John Lee Dumas: James, that is exciting, and I’m looking forward to tracking that. So we will absolutely be linking everything along with this in the show notes today so the audience will have a very easy way to jump over and see exactly what you’re up to.
James Roche: Awesome! Thanks, John.
John Lee Dumas: So James, the word “entrepreneur,” it’s a mystery to most people. At EntrepreneurOnFire, we really try to pull the curtain back and just show our listeners that hey, entrepreneurs are just people too and they have common tasks they do every single day. Obviously, you have a variety of tasks and no two days are identical, but share with my audience two tasks that occupy a good portion of your day every day.
James Roche: Wow! That’s a great question. I would say currently, there is product creation actually. Like I said, I work closely with my partner Ali Brown, and we are currently at this moment launching our yearlong program. It’s called “Elevate.” I’m in charge of creating all the content and all the videos and the training that goes with it. So I would say a good chunk of – now every day is different, like you said, but a good chunk of the week is spent really developing high quality training videos for entrepreneurs. So that definitely would be one.
The other one is – gosh, I’d have to think because of the new programs, I’m constantly kind of like generating and building up, thinking long term projects. I think that’s something actually really important to bring up, John, is I make a real distinction in my own time management where on one hand I call it “focus time,” and that is long term income.
So in other words, I’m working on projects that are going to generate income in the future. So whether it’s my partnerships, the prepping, the writing copies, product creation. All of that work is future income, but it’s really important and that’s a really important part. I call it focus time because it’s pure focus. I turn everything off. I just focus on those projects.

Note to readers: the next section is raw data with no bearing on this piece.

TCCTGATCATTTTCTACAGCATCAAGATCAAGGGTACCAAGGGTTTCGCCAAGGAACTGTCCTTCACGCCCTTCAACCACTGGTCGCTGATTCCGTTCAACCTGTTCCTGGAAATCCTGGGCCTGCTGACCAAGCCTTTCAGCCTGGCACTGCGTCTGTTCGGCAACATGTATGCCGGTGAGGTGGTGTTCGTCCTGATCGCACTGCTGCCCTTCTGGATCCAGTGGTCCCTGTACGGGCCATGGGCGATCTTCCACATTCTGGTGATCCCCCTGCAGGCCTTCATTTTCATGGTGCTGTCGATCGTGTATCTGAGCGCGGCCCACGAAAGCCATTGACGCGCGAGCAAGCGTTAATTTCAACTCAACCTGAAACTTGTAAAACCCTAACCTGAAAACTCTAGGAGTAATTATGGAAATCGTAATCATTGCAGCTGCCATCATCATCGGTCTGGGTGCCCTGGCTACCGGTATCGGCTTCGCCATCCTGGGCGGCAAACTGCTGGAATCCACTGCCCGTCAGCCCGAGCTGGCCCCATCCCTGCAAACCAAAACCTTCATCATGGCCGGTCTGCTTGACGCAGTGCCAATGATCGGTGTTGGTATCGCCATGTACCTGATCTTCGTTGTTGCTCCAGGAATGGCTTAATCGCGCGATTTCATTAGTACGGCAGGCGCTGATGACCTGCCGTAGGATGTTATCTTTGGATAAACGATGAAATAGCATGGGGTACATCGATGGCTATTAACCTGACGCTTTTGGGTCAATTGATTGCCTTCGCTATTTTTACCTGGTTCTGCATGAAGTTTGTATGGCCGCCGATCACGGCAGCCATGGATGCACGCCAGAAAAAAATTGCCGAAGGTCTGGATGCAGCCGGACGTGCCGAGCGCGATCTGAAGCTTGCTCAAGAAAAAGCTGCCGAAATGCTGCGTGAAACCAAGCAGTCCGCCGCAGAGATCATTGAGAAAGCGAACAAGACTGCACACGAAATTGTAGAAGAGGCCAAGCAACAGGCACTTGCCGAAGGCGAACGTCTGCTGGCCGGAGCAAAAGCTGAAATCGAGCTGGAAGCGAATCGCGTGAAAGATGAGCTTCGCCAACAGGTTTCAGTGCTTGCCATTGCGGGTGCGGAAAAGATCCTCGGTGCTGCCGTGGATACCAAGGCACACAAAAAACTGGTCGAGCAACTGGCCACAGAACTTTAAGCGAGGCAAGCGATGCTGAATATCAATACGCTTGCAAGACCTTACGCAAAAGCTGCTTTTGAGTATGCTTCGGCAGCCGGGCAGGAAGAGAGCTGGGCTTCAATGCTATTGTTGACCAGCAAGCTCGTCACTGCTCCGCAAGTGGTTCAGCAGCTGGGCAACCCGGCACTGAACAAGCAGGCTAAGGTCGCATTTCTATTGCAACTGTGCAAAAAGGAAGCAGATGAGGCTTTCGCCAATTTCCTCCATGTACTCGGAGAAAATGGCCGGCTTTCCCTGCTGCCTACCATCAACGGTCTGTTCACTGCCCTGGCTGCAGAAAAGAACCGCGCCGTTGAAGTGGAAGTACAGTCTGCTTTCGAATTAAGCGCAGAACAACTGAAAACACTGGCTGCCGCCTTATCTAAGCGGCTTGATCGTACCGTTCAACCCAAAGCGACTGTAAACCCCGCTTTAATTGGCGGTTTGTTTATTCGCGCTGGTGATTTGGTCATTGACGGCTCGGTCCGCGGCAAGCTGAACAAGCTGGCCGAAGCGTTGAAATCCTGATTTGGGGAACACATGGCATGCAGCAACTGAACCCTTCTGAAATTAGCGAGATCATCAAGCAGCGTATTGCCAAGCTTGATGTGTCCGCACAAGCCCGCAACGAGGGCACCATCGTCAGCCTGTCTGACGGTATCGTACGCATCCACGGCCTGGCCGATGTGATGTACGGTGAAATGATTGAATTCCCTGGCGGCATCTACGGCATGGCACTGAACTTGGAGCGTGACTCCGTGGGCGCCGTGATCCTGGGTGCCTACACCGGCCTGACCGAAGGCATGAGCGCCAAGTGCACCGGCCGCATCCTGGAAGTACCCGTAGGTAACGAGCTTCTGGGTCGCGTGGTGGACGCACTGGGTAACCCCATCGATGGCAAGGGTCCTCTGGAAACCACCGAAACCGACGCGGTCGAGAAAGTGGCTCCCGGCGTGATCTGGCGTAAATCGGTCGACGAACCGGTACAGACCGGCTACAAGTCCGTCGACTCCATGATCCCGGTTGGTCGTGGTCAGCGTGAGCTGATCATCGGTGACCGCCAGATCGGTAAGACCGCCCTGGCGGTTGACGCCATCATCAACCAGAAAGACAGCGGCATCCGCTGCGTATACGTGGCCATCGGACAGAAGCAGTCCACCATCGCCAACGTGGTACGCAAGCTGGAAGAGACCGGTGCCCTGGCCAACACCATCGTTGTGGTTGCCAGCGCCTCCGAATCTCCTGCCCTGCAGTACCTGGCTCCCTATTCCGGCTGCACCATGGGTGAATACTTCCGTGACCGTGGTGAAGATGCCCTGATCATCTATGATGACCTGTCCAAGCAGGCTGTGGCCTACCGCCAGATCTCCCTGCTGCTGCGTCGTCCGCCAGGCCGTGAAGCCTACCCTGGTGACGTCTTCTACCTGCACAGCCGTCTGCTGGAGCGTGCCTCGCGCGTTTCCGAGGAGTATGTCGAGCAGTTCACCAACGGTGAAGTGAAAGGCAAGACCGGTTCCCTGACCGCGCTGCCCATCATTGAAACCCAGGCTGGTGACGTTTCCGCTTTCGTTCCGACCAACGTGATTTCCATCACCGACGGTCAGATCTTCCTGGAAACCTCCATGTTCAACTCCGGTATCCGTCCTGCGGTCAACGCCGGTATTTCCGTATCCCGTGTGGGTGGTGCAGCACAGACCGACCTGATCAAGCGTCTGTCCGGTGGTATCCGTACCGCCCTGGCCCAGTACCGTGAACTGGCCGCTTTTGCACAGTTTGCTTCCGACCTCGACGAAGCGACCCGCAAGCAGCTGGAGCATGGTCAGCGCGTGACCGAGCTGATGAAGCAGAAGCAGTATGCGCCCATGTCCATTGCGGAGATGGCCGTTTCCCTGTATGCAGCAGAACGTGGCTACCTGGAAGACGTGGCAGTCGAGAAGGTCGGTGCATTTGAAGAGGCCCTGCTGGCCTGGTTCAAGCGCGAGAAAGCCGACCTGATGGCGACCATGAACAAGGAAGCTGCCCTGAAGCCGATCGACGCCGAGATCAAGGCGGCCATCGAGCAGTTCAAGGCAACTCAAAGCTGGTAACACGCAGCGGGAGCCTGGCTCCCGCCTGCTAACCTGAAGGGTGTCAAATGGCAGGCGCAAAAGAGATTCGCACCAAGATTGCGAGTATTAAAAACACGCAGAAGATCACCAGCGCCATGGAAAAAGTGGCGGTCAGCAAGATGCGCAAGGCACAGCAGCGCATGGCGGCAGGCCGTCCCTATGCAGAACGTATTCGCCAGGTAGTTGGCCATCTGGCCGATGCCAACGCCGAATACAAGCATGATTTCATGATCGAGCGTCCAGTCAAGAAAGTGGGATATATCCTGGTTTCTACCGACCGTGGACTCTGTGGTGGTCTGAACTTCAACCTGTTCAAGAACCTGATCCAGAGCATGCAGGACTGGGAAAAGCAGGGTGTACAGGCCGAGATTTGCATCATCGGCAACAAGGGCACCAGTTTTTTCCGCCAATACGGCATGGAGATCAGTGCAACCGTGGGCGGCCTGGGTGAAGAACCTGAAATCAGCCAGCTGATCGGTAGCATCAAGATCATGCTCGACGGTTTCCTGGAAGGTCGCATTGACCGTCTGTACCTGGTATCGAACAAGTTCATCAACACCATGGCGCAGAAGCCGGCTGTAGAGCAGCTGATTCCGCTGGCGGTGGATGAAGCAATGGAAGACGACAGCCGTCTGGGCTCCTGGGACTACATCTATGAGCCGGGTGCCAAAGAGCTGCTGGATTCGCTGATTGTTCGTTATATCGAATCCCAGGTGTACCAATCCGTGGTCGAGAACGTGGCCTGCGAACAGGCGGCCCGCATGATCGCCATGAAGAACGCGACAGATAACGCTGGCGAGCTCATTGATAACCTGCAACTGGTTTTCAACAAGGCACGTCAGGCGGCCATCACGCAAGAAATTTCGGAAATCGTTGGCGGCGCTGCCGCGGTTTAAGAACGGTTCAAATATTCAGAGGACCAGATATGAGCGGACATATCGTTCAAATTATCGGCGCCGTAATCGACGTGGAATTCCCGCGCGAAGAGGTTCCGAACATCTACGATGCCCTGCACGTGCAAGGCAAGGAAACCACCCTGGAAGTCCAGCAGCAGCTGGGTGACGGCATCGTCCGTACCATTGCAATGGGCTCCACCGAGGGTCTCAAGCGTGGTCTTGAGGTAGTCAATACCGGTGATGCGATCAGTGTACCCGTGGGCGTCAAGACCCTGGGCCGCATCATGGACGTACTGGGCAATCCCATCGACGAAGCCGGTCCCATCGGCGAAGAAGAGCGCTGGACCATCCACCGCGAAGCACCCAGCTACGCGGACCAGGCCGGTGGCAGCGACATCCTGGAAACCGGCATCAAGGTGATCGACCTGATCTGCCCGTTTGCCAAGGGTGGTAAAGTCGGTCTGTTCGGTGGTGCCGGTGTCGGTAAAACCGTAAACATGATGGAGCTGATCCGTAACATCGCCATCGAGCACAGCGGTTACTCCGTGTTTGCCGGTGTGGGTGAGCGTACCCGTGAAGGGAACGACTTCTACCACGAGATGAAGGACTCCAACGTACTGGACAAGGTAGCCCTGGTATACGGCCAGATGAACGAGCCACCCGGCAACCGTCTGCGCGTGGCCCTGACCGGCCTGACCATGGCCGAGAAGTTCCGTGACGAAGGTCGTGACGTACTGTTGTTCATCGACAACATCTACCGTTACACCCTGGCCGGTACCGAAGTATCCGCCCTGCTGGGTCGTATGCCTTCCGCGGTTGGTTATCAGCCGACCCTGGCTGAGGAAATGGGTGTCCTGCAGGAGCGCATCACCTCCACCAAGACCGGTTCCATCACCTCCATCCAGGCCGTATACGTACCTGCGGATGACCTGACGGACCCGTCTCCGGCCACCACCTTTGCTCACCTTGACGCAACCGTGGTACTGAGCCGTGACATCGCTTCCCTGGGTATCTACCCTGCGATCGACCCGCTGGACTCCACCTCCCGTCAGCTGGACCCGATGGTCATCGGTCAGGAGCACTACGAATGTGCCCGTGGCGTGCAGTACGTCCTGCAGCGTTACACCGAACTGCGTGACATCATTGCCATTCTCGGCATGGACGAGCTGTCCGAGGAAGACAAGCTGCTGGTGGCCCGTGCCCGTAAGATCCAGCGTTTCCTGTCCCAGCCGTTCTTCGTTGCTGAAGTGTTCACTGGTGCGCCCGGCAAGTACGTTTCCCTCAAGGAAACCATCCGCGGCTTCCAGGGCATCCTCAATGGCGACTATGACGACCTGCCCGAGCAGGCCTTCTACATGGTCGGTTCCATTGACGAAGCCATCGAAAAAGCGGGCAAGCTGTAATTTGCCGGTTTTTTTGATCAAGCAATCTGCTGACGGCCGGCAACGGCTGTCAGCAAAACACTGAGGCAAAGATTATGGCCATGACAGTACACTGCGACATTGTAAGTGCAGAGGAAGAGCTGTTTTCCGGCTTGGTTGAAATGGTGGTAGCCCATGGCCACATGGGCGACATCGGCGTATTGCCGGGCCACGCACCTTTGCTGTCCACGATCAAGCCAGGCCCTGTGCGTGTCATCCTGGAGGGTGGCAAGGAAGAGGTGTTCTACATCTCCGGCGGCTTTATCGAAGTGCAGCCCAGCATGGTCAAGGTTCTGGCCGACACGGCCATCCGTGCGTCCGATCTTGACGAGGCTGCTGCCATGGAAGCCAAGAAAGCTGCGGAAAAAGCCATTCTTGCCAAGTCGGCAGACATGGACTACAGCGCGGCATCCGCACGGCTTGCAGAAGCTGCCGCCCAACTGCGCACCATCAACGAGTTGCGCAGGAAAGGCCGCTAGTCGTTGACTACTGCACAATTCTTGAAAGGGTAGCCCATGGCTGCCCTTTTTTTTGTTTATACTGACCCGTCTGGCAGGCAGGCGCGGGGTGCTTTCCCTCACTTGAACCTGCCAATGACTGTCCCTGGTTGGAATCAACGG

Then on the other hand I have this “flex time,” which is income-generating time right now. So for example, like right now for me is it’s like a flex time because this is a promotional thing as well. So this is generating content stuff right now. Working with clients on the phone or over Skype, that’s what I call flex time. Working the everyday running of my business, that’s flex time.
So I really do kind of make a distinction between those two because I’ve noticed that in my own working and talking with millionaires, they almost all had focus time, and the people who struggle the most usually don’t have focus time [Laughs]. So I actually spend I would say about half of my time now on focus time, on future-generating income projects.
John Lee Dumas: Well, I’m going to go on a limb here and tell you straight up that you are using this 30 minutes of your flex time brilliantly because this is truly evergreen content. It’s going to be a couple of years from now, you are going to have one of the listeners of EntrepreneurOnFire that just came back and downloaded every one of these podcasts and came across yours and just really clicked with you, and they’re going to reach out to you. So this is an example of why podcasting is such a good way to spend this kind of flex time that you’re looking.
James Roche: Exactly. Oh exactly. I encourage people to actually consider that in their own management of their time, is to put aside focus time and separate it out from the flex time, the busyness time.
John Lee Dumas: So James, we’ve now reached my favorite part of the show. We’re about to enter the Lightning Round. This is where I provide you with a series of questions, and you come back at us, Fire Nation, with amazing and mind-blowing answers. Does that sound like a plan?